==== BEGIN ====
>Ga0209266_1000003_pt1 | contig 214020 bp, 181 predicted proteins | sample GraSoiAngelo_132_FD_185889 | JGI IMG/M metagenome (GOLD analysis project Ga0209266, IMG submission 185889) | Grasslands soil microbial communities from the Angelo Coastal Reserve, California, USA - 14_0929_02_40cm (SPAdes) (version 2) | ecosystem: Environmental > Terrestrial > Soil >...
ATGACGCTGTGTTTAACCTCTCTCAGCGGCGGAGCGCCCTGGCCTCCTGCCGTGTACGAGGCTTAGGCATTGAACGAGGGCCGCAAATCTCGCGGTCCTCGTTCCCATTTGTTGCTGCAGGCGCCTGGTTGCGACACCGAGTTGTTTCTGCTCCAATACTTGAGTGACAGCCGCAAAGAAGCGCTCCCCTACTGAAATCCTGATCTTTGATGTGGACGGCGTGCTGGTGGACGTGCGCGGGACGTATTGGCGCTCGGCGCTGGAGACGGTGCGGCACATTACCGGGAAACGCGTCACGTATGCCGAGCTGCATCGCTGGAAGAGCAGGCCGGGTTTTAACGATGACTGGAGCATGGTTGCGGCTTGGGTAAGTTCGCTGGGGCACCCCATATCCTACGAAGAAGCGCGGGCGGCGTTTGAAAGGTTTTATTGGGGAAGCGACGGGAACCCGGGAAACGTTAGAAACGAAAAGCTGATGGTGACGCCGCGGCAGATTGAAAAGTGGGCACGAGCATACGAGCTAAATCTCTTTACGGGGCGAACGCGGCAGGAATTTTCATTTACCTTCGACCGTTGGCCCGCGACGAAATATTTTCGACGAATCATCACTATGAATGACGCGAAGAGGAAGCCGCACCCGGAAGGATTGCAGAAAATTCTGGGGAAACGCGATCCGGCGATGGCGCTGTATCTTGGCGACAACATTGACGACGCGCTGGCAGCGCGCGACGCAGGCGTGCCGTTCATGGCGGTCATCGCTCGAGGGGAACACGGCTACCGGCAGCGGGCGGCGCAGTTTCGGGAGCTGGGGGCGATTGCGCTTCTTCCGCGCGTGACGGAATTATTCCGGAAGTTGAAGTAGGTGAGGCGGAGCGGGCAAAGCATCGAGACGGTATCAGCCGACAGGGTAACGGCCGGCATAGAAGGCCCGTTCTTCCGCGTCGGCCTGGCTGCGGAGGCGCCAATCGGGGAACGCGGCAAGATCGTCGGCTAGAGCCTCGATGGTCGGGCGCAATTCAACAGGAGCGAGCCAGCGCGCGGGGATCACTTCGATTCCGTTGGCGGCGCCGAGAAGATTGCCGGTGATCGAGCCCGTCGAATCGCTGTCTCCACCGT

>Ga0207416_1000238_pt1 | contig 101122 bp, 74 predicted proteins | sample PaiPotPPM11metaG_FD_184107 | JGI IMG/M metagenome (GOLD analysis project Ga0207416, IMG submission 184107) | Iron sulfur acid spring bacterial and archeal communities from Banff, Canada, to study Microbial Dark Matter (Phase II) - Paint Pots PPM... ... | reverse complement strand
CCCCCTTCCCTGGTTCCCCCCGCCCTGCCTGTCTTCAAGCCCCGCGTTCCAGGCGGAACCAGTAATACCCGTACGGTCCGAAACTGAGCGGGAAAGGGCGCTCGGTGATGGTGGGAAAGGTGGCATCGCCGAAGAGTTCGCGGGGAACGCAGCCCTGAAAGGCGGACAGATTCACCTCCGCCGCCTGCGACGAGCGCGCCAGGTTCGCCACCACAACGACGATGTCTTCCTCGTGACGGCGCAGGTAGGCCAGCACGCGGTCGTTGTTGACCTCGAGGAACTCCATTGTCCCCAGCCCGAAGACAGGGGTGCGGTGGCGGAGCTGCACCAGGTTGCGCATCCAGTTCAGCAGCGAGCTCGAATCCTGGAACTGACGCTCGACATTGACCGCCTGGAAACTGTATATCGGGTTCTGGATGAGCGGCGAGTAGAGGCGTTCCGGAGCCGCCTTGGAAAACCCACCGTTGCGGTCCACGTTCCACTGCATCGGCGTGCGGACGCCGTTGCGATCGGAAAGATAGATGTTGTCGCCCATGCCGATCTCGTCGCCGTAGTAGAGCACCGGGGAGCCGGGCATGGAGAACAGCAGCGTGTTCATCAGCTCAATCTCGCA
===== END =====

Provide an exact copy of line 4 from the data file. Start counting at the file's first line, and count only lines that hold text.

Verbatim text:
CCCCCTTCCCTGGTTCCCCCCGCCCTGCCTGTCTTCAAGCCCCGCGTTCCAGGCGGAACCAGTAATACCCGTACGGTCCGAAACTGAGCGGGAAAGGGCGCTCGGTGATGGTGGGAAAGGTGGCATCGCCGAAGAGTTCGCGGGGAACGCAGCCCTGAAAGGCGGACAGATTCACCTCCGCCGCCTGCGACGAGCGCGCCAGGTTCGCCACCACAACGACGATGTCTTCCTCGTGACGGCGCAGGTAGGCCAGCACGCGGTCGTTGTTGACCTCGAGGAACTCCATTGTCCCCAGCCCGAAGACAGGGGTGCGGTGGCGGAGCTGCACCAGGTTGCGCATCCAGTTCAGCAGCGAGCTCGAATCCTGGAACTGACGCTCGACATTGACCGCCTGGAAACTGTATATCGGGTTCTGGATGAGCGGCGAGTAGAGGCGTTCCGGAGCCGCCTTGGAAAACCCACCGTTGCGGTCCACGTTCCACTGCATCGGCGTGCGGACGCCGTTGCGATCGGAAAGATAGATGTTGTCGCCCATGCCGATCTCGTCGCCGTAGTAGAGCACCGGGGAGCCGGGCATGGAGAACAGCAGCGTGTTCATCAGCTCAATCTCGCA